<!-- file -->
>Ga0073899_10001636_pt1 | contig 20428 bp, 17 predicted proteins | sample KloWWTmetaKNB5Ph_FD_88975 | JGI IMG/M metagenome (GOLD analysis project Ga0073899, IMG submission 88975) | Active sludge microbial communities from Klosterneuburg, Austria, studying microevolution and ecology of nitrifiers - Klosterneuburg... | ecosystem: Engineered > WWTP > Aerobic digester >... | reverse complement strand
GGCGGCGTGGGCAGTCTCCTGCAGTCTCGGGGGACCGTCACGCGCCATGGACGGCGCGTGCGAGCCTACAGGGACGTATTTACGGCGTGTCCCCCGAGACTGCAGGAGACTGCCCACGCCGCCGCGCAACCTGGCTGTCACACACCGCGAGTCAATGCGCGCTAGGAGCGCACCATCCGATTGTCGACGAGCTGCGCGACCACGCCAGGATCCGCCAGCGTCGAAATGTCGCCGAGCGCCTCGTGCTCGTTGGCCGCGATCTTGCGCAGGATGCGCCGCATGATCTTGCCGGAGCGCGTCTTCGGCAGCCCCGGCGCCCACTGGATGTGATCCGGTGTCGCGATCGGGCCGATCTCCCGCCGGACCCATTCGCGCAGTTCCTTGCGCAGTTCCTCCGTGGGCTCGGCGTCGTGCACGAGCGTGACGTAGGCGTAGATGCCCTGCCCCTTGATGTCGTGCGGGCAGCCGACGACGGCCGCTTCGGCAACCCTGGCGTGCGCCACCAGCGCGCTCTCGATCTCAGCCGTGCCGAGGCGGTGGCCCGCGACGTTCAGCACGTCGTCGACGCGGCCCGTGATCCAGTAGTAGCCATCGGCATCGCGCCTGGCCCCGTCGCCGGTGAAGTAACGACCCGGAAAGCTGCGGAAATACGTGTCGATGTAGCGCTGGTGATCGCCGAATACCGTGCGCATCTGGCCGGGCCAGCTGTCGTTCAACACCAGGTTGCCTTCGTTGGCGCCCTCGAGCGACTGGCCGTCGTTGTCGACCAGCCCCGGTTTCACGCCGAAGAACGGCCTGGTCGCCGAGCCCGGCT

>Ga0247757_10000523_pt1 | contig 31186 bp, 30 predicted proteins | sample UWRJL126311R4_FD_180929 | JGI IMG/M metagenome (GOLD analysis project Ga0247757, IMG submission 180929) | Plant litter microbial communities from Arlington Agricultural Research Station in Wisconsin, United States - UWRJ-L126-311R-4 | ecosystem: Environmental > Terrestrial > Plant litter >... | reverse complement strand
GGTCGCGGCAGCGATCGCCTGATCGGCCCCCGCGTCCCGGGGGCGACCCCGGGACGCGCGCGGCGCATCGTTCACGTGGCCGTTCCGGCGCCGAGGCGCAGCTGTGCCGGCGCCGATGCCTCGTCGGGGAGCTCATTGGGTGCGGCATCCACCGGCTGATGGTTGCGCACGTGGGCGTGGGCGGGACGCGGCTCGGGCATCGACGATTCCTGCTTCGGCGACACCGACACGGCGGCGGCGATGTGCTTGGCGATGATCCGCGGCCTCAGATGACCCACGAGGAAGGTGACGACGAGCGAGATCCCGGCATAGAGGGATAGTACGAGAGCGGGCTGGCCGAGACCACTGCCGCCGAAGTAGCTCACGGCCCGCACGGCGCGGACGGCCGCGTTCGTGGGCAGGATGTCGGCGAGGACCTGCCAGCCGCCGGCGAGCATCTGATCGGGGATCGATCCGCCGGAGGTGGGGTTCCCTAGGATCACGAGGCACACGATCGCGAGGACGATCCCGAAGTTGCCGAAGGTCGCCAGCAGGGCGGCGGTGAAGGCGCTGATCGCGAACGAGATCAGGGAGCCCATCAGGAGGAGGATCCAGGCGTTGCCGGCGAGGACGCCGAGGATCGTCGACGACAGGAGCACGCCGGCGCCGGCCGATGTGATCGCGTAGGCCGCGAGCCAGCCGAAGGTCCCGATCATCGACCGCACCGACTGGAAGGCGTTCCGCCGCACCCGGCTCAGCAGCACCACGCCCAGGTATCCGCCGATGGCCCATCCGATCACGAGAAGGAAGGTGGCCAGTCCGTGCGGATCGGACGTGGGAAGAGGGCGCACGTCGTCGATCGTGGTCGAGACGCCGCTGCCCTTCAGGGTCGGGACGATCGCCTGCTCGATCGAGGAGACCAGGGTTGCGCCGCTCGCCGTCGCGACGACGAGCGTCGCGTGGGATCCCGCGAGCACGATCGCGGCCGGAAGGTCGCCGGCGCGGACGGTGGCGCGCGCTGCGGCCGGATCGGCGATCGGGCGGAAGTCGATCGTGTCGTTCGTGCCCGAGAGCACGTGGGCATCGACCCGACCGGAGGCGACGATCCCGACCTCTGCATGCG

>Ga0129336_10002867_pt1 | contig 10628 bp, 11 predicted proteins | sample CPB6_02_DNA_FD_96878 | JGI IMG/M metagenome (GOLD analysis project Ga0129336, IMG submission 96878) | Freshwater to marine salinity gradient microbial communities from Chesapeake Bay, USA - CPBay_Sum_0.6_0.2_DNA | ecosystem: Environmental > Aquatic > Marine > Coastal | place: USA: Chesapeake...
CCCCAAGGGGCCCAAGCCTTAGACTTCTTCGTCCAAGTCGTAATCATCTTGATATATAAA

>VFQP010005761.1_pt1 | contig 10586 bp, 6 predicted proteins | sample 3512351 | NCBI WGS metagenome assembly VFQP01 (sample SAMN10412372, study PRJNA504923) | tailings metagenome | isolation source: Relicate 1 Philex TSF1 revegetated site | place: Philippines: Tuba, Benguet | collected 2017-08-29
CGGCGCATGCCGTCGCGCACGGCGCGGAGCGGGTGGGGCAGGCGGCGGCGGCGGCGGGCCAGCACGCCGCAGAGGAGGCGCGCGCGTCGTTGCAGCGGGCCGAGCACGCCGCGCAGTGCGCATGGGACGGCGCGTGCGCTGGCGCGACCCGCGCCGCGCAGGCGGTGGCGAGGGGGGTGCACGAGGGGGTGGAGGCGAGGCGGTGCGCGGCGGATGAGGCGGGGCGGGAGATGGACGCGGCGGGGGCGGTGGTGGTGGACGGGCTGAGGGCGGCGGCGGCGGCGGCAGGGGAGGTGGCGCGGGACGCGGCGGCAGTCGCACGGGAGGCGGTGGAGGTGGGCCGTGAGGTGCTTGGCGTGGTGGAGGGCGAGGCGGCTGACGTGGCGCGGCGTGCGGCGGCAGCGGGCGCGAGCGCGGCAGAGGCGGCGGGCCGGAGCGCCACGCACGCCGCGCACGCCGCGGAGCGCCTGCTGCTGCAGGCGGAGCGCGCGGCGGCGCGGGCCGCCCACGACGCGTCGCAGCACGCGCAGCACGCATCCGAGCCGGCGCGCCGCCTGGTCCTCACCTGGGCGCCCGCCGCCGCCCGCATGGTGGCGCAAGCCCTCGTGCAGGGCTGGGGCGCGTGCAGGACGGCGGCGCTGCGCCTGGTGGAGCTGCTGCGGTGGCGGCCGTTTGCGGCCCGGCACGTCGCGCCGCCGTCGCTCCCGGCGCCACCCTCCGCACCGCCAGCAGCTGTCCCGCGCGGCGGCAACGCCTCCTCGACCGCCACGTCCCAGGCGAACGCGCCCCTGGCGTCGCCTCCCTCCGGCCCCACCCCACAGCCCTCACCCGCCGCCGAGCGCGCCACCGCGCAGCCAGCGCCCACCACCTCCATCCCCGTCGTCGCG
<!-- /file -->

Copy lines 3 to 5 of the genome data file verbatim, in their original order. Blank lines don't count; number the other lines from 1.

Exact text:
>Ga0247757_10000523_pt1 | contig 31186 bp, 30 predicted proteins | sample UWRJL126311R4_FD_180929 | JGI IMG/M metagenome (GOLD analysis project Ga0247757, IMG submission 180929) | Plant litter microbial communities from Arlington Agricultural Research Station in Wisconsin, United States - UWRJ-L126-311R-4 | ecosystem: Environmental > Terrestrial > Plant litter >... | reverse complement strand
GGTCGCGGCAGCGATCGCCTGATCGGCCCCCGCGTCCCGGGGGCGACCCCGGGACGCGCGCGGCGCATCGTTCACGTGGCCGTTCCGGCGCCGAGGCGCAGCTGTGCCGGCGCCGATGCCTCGTCGGGGAGCTCATTGGGTGCGGCATCCACCGGCTGATGGTTGCGCACGTGGGCGTGGGCGGGACGCGGCTCGGGCATCGACGATTCCTGCTTCGGCGACACCGACACGGCGGCGGCGATGTGCTTGGCGATGATCCGCGGCCTCAGATGACCCACGAGGAAGGTGACGACGAGCGAGATCCCGGCATAGAGGGATAGTACGAGAGCGGGCTGGCCGAGACCACTGCCGCCGAAGTAGCTCACGGCCCGCACGGCGCGGACGGCCGCGTTCGTGGGCAGGATGTCGGCGAGGACCTGCCAGCCGCCGGCGAGCATCTGATCGGGGATCGATCCGCCGGAGGTGGGGTTCCCTAGGATCACGAGGCACACGATCGCGAGGACGATCCCGAAGTTGCCGAAGGTCGCCAGCAGGGCGGCGGTGAAGGCGCTGATCGCGAACGAGATCAGGGAGCCCATCAGGAGGAGGATCCAGGCGTTGCCGGCGAGGACGCCGAGGATCGTCGACGACAGGAGCACGCCGGCGCCGGCCGATGTGATCGCGTAGGCCGCGAGCCAGCCGAAGGTCCCGATCATCGACCGCACCGACTGGAAGGCGTTCCGCCGCACCCGGCTCAGCAGCACCACGCCCAGGTATCCGCCGATGGCCCATCCGATCACGAGAAGGAAGGTGGCCAGTCCGTGCGGATCGGACGTGGGAAGAGGGCGCACGTCGTCGATCGTGGTCGAGACGCCGCTGCCCTTCAGGGTCGGGACGATCGCCTGCTCGATCGAGGAGACCAGGGTTGCGCCGCTCGCCGTCGCGACGACGAGCGTCGCGTGGGATCCCGCGAGCACGATCGCGGCCGGAAGGTCGCCGGCGCGGACGGTGGCGCGCGCTGCGGCCGGATCGGCGATCGGGCGGAAGTCGATCGTGTCGTTCGTGCCCGAGAGCACGTGGGCATCGACCCGACCGGAGGCGACGATCCCGACCTCTGCATGCG

>Ga0129336_10002867_pt1 | contig 10628 bp, 11 predicted proteins | sample CPB6_02_DNA_FD_96878 | JGI IMG/M metagenome (GOLD analysis project Ga0129336, IMG submission 96878) | Freshwater to marine salinity gradient microbial communities from Chesapeake Bay, USA - CPBay_Sum_0.6_0.2_DNA | ecosystem: Environmental > Aquatic > Marine > Coastal | place: USA: Chesapeake...